Rails Frontend, Plain Ruby Backend using ActiveRecord and Friends

This is a very quick recipe for using a backend process with a Rails frontend. I’ve been experimenting with Rails at work and needed a long running backend process to keep the information displayed in the frontend up to date and to do house-keeping tasks.

I wanted to share models and helper code between the back and frontends, so required the ability to use Active Record outside the typical Rails environment. It turns out this is simple to do. I couldn’t find an example on the web on how to set this up, so I decided to write one.

I assume a familiarity with both Ruby and Rails, and will go through the steps to create a simple application. The application consists of backend which posts messages into a MySql database along with a frontend to display the messages in the database.

This tutorial uses the newly released Rails 2.0, but the steps needed for 1.x are identical (I initially used 1.x). Some of the code is slightly different in 2.0, so you may need to adapt the code shown a little.

A word of caution: I haven’t looked here at coping with concurrent database accesses from the front- and back-ends. I’ve no idea how ActiveRecord handles database locking when explicit transactions are not used, so my approach may break down under load. It certainly works for how I am using it, however.

Let’s begin!

First create a new Rails site:

Creating the Frontend

As the fronted is drop-dead simple, a scaffold model/view/controller should be fine:

Create the database “backend_demo_development” in MySql (or whichever database you are using). I used CocoaMySql to do this.

The database migration needs to be updated to add a message field to the database. This code uses Rails 2.0 features to simplify setup. Open db/migrate/001_create_messages.rb and add the message field.


class CreateMessages < ActiveRecord::Migration def self.up create_table :messages do |t| t.string :message, :null => false t.timestamps end end Next run the migration to create the database tables. The scaffolds created by Rails 2 are not so functional as in 1, so edit `app/views/messages/index.html.erb`. Add the following line into the table row generating code: Similarly, edit `app/views/messages/new.html.erb` to add a field for the message text into the form: Now, the Rails site is complete, so run the server: Open http://localhost:3000/messages in your browser and check there are no errors, and all you can see is an empty list. Use the “New Message” link to create a new message and make sure it appears in the /messages list. Hit control-c in the console to kill the server. Now the backend needs to be written. #### Creating the Backend To keep things simple, the backend is going to be stored in backend_demo/backend. Create this folder. Create backend/backend.rb and open it in your editor, entering the following code:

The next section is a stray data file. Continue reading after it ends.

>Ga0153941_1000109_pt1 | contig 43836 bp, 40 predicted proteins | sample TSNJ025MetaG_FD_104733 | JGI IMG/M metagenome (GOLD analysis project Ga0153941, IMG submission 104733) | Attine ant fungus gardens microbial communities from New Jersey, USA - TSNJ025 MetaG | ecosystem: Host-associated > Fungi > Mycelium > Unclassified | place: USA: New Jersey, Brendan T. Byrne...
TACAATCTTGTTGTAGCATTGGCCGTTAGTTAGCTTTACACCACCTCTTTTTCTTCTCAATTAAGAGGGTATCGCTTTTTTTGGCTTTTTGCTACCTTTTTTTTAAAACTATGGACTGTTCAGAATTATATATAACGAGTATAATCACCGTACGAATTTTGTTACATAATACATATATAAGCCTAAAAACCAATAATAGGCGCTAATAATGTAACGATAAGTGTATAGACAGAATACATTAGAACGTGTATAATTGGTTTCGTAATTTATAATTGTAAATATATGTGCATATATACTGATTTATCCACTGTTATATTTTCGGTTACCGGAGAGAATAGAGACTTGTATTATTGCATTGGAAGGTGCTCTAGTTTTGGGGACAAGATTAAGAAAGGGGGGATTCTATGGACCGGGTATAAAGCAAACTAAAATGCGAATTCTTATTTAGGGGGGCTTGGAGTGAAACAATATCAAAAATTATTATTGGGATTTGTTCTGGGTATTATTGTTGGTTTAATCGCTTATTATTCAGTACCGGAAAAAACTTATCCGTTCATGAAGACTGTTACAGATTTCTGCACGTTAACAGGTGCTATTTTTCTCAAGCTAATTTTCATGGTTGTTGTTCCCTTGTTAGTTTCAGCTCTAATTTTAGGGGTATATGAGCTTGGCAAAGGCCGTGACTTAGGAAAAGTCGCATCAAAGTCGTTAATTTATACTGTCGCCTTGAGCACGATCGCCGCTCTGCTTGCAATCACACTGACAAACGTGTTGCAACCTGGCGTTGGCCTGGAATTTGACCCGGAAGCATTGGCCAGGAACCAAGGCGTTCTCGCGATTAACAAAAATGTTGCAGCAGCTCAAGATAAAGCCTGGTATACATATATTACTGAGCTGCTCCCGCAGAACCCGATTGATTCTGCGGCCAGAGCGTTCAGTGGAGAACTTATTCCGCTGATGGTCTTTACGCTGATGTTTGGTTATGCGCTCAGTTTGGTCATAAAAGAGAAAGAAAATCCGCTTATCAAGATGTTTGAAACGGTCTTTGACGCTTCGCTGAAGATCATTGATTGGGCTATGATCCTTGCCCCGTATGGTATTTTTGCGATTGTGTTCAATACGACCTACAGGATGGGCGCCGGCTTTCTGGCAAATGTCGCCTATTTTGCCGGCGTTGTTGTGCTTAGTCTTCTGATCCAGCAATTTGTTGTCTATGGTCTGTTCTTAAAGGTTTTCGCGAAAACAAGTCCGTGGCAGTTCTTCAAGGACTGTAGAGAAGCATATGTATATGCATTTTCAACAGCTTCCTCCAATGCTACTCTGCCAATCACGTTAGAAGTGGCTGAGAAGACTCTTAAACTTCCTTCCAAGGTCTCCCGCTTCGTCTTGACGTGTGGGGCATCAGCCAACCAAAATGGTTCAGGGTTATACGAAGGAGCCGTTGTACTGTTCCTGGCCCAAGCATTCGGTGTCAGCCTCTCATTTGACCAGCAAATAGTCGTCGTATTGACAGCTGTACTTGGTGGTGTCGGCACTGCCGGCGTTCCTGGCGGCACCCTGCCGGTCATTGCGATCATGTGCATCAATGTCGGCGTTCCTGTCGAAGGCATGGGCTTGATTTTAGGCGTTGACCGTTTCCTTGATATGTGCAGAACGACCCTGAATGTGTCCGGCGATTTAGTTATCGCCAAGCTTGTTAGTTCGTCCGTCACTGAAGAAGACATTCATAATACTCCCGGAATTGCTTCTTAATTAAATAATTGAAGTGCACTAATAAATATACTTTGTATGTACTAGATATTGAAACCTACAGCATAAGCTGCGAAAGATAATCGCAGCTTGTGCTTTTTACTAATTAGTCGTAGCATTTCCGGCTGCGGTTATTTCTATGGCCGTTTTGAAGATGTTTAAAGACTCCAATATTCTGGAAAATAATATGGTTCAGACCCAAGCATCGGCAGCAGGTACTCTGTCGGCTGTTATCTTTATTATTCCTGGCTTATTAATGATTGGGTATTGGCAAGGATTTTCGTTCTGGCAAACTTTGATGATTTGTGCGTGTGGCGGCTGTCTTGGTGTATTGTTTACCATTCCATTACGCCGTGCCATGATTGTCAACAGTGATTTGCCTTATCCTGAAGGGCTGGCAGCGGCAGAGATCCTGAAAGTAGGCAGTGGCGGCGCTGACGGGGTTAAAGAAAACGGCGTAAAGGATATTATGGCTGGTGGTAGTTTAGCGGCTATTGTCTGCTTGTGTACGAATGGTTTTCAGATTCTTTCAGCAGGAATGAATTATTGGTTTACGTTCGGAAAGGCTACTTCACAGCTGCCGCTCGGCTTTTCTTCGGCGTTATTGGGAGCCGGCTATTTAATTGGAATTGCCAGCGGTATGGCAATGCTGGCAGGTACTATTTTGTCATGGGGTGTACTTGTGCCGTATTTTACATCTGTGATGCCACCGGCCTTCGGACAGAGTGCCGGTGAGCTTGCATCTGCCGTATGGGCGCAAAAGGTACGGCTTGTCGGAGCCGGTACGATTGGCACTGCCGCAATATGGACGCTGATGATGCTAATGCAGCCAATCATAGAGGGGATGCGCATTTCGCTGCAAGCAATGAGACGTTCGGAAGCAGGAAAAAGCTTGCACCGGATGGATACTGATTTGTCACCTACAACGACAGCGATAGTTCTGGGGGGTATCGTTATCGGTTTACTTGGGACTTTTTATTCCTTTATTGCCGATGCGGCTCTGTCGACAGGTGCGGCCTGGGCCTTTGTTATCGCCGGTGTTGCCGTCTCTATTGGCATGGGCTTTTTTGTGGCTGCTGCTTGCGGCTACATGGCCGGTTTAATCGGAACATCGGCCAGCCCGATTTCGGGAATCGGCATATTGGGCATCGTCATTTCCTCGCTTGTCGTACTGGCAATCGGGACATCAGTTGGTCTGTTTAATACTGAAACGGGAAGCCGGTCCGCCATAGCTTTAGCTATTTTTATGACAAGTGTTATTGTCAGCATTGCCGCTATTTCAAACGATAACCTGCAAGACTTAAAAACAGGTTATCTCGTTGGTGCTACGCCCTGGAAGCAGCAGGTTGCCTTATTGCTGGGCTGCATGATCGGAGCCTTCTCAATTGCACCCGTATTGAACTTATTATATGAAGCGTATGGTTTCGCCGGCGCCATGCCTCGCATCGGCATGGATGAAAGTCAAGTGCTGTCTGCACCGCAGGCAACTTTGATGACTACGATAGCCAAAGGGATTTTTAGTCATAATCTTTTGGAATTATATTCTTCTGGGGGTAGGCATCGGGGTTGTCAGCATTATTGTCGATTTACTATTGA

- These are the requires for using active record and loading
  1. the settings from your rails configuration
    require “rubygems”
    require “active_record”
    require “yaml”
  • You also need to add requires for each model used in the backend
    require “../app/models/message”
  • class BackendDemo def initialize # Create the database connection dbconfig = YAML::load(File.open(‘../config/database.yml’)) ActiveRecord::Base.establish_connection(dbconfig[“development”]) # Create a new message and save it m = Message.new m.message = “Test from backend” m.save end end BackendDemo.new
    Now run the backend script, which will connect to the database and add a new message. There should be no output from the ruby program, if there is it is most likely an error message. Finally, check the new message has appeared in your Rails frontend by loading the server back up and checking the messages page. Open http://localhost:3000/messages and check the message “Test from backend” has appeared. If you want to use ActiveSupport helpers, just add `require "active_support"`. And that’s about it.

    .:.